Katy City Council approves changes to fire department scheduling, service area and more: 5 highlights from the April 23 meeting

The city adopted an agreement to provide fire services to the Firethorne subdivision and adopted a new ordinance to adjust work schedules for Katy Fire Department staff.

The city adopted an agreement to provide fire services to the Firethorne subdivision and adopted a new ordinance to adjust work schedules for Katy Fire Department staff.

The Katy City Council approved two measures at the April 23 meeting which will affect the Katy Fire Department by modifying the work schedules of first responders and providing emergency services to the Firethorne subdivision.

The council agenda also included awarding contracts for sewer extensions on the west side of the city for more than $350,000 and authorizing Fort Bend Waller Municipal Utility District No. 2 to issue $3.2 million in bonds. Here are the details:


1. Changes approved to scheduling for first responders


The city changed the ordinance related to scheduling of emergency services personnel, such as firefighter and EMS technicians. Mayor Chuck Brawner explained that the new standards will allow firefighters and EMS staff to work a 48-hour shift followed by 96 hours off-duty. The new standards will also establish 12-hour days for dispatch staff. This is a standard that will bring the city in line with current requirements for first responders and help with both retention and recruitment, he said.

“With this, we’re finally getting the fire department where they need to be on all their hours,” Council Member Ray Boothe said.





2. Mutual aid agreement to provide fire and EMS services to the Firethorne subdivision approved


The city approved the execution of an agreement for automatic aid assistance between Fort Bend County MUD No. 151 to provide emergency services to the subdivision. Residents of Firethorne and Brookshire expressed concerns about the agreement, claiming it had been negotiated without their knowledge and they had been unaware that the city of Fulshear had opted to discontinue a similar agreement nearly a year ago. Mayor Brawner explained Katy had negotiated the agreement in good faith and that residents should address concerns to MUD No. 151 representatives.

Council Member J. Gary Jones said the agreement includes clauses to terminate the agreement if a situation arises, such as an annexation by another municipality, which was another concern expressed by residents.

The city will be reimbursed by the MUD at 105 percent of the cost for services rendered, according to city staff. Additionally, with city staff manning the Firethorne fire station, response times to addresses within city limits and near that station should be reduced, Boothe said.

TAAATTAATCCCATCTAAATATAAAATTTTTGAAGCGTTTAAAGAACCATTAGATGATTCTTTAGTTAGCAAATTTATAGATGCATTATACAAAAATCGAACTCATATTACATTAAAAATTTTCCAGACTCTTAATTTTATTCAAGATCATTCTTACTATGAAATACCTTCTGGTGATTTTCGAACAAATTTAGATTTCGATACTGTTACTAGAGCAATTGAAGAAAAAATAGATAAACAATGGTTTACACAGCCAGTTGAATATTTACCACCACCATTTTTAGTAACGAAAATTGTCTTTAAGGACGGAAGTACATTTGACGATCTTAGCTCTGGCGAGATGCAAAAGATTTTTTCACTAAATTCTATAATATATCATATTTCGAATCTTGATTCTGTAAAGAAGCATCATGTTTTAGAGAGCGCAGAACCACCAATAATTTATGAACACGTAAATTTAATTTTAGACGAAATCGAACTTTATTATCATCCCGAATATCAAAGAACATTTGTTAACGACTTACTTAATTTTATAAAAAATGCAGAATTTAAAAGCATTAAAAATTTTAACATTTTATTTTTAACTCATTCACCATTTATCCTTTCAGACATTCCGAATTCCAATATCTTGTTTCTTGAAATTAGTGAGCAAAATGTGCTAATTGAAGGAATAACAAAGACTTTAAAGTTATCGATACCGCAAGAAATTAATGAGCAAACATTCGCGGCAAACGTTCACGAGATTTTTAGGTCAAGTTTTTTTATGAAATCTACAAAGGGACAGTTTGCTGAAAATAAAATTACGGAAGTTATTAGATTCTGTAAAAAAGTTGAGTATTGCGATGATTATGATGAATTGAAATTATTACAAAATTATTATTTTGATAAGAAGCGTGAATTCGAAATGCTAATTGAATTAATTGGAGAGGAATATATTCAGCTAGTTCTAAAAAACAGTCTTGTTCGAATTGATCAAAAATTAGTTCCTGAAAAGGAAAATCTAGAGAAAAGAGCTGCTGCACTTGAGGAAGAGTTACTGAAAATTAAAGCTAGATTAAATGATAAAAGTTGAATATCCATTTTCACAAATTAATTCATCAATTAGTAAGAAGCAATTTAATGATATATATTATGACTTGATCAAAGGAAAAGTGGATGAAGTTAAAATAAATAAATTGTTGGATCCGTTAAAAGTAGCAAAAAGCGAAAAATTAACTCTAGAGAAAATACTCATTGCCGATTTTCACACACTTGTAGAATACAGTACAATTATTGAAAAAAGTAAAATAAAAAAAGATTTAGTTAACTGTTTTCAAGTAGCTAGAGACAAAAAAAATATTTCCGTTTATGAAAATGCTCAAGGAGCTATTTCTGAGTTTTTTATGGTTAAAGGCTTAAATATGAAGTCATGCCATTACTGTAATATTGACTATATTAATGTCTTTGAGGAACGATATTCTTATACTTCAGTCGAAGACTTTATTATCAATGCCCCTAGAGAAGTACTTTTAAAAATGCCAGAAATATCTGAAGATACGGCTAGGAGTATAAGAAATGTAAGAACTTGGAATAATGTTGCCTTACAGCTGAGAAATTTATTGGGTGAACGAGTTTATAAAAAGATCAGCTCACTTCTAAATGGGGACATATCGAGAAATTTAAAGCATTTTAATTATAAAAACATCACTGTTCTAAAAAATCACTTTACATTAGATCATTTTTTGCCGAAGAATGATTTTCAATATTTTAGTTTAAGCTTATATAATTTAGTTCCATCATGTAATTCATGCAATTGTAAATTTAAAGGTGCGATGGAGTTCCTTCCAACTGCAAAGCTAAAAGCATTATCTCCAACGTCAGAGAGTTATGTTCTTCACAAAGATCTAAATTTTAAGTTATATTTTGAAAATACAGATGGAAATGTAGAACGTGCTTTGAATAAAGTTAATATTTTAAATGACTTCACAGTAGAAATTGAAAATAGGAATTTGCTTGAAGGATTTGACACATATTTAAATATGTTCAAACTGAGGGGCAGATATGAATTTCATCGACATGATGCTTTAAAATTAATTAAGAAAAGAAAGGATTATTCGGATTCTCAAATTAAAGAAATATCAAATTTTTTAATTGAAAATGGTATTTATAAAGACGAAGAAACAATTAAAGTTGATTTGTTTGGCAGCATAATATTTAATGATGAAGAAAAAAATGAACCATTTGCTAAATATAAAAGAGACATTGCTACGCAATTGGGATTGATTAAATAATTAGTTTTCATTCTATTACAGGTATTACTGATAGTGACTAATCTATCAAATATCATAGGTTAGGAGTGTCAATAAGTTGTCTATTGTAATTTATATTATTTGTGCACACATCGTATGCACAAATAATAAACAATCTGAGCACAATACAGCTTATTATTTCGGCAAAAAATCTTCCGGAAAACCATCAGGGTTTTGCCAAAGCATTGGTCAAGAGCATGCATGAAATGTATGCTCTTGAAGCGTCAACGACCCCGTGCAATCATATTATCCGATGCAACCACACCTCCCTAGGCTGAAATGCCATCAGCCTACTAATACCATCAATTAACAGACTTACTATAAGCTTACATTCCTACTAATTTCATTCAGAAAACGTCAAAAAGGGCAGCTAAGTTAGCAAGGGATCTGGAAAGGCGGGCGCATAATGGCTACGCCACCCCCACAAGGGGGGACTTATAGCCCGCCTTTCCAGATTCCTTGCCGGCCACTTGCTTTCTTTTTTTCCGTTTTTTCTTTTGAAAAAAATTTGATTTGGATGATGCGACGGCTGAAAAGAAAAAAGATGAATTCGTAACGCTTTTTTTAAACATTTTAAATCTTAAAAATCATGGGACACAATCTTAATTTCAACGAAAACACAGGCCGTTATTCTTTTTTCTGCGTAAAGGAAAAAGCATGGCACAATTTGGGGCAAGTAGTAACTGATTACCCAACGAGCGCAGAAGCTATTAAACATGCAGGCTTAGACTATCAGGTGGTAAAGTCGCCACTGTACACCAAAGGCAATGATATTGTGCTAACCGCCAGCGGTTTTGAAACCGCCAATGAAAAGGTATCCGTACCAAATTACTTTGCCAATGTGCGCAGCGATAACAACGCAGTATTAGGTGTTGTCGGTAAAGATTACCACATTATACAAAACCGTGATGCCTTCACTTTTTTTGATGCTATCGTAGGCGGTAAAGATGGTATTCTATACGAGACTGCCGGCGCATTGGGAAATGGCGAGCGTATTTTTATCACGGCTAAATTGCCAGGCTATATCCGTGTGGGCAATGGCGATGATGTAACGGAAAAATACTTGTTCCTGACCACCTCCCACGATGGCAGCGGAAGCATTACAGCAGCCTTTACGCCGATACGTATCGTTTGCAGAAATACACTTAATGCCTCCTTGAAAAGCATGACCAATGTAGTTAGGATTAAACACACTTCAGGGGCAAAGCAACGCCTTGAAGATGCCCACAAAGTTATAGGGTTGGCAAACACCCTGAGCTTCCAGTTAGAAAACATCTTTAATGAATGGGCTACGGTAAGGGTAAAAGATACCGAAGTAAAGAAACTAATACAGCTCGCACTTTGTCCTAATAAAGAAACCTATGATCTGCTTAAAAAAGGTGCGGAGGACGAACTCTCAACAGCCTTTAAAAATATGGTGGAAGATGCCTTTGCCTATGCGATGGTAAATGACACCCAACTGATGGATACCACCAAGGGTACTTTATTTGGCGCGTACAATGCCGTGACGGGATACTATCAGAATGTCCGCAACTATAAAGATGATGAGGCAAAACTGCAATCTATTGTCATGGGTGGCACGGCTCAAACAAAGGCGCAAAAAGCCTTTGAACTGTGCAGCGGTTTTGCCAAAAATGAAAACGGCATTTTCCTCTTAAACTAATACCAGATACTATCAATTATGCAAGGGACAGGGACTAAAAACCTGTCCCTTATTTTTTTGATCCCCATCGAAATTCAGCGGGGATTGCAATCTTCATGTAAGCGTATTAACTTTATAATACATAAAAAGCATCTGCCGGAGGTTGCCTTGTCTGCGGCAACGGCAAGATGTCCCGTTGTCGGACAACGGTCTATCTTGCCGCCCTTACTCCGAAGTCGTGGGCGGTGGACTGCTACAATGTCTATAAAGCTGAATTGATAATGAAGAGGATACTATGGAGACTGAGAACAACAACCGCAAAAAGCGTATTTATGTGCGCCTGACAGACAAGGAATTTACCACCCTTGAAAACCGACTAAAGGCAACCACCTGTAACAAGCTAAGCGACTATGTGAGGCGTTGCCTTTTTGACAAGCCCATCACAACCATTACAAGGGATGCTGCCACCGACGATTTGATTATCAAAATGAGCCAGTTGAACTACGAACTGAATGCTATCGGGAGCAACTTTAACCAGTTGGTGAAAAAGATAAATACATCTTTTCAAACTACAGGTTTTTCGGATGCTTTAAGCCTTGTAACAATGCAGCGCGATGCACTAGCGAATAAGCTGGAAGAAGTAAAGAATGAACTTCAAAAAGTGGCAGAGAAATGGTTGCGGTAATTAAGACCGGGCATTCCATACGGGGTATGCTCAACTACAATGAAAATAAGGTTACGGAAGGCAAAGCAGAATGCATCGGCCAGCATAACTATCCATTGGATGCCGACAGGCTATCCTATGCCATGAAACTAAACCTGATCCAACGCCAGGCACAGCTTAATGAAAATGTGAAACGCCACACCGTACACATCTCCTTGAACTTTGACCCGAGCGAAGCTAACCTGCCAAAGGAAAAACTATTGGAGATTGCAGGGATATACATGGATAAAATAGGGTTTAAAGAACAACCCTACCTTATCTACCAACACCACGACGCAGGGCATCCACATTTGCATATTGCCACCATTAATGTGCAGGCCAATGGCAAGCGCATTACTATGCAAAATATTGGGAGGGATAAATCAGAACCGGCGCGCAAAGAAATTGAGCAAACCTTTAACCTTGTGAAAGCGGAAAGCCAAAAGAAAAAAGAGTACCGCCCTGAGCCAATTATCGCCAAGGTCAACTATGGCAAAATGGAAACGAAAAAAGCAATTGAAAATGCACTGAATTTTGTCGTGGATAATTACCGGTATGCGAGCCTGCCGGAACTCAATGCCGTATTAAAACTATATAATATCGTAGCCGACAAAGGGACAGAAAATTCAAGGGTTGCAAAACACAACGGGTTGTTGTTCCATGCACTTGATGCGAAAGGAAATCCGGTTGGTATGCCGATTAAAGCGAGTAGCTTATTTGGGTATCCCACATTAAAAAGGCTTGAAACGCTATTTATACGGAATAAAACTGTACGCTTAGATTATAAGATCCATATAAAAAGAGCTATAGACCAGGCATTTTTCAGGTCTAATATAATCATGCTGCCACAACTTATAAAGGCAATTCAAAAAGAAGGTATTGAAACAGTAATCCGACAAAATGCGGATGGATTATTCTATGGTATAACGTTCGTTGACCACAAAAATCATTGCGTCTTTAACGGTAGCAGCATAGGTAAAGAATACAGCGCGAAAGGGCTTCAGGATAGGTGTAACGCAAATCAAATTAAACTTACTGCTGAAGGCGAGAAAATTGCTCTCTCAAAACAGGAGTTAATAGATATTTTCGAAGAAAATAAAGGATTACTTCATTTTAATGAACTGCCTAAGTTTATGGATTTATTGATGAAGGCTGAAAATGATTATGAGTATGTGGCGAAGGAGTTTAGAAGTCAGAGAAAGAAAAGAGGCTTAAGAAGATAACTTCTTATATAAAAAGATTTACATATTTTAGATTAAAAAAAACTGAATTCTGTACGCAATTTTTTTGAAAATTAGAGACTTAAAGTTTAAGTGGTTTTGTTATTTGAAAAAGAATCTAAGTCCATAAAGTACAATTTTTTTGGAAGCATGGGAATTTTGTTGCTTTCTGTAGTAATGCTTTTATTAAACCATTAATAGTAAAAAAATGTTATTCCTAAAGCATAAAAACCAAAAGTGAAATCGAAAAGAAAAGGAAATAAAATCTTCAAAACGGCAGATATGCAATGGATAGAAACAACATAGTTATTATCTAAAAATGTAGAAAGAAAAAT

3. Whitley Penn representatives award highest rating for 2017 financial statement


Lupe Garcia of Whitley Penn, an independent auditing firm hired by the city to review its 2017 financial statement, delivered the auditors' findings. Garcia said that Whitley Penn is giving the city the highest review possible, an unmodified rating, meaning that the statement does not need any corrections and follows proper accounting practices.





4. Two sewer extensions approved west and north of Katy


The first extension will provide sewer services to Optimized Process Designs, Inc., located just north of the city on Clay Road. The work will be done by HTI Construction out of Rosenberg, Texas for just more than $79,000 which will be paid for by OPD, city officials said.

The second extension will cost about $295,000 which will be paid to Hurtado Construction from Brookshire, Texas. The extension will install a 27-inch sewer pipe to extend sewer services from the east side of Cane Island to the west side of The Falls at Green Meadows subdivision. The city’s Finance Director Becky Wilkins said the city was pleased with the contract because it came in about $250,000 less than estimated.





5. City moves forward with application for nearly $1.7 million in disaster funds


City Council approved allowing staff to move forward with an application for about $1.7 million in funds from a 2016 Community Development Block Grant for Disaster Recovery from the Texas General Land Office. The grant would provide funding for the city related to recovering from the 2016 Tax Day Floods said Wilkins.

“At this time the focus is on drainage, specifically to provide a curb and gutter type system to some of the affected areas,” Wilkins stated in a memo to the council.


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